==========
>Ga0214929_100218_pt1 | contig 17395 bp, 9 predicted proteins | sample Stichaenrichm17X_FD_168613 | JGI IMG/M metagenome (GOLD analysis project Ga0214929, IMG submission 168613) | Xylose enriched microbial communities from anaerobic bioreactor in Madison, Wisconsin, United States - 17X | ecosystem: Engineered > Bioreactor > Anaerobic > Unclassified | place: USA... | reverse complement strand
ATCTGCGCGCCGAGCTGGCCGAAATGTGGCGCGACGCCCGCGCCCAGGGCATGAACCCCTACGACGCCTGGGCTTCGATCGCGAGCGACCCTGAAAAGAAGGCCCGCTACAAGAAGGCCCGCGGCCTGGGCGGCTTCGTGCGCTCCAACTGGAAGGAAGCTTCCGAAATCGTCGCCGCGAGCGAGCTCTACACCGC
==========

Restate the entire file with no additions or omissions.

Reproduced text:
>Ga0214929_100218_pt1 | contig 17395 bp, 9 predicted proteins | sample Stichaenrichm17X_FD_168613 | JGI IMG/M metagenome (GOLD analysis project Ga0214929, IMG submission 168613) | Xylose enriched microbial communities from anaerobic bioreactor in Madison, Wisconsin, United States - 17X | ecosystem: Engineered > Bioreactor > Anaerobic > Unclassified | place: USA... | reverse complement strand
ATCTGCGCGCCGAGCTGGCCGAAATGTGGCGCGACGCCCGCGCCCAGGGCATGAACCCCTACGACGCCTGGGCTTCGATCGCGAGCGACCCTGAAAAGAAGGCCCGCTACAAGAAGGCCCGCGGCCTGGGCGGCTTCGTGCGCTCCAACTGGAAGGAAGCTTCCGAAATCGTCGCCGCGAGCGAGCTCTACACCGC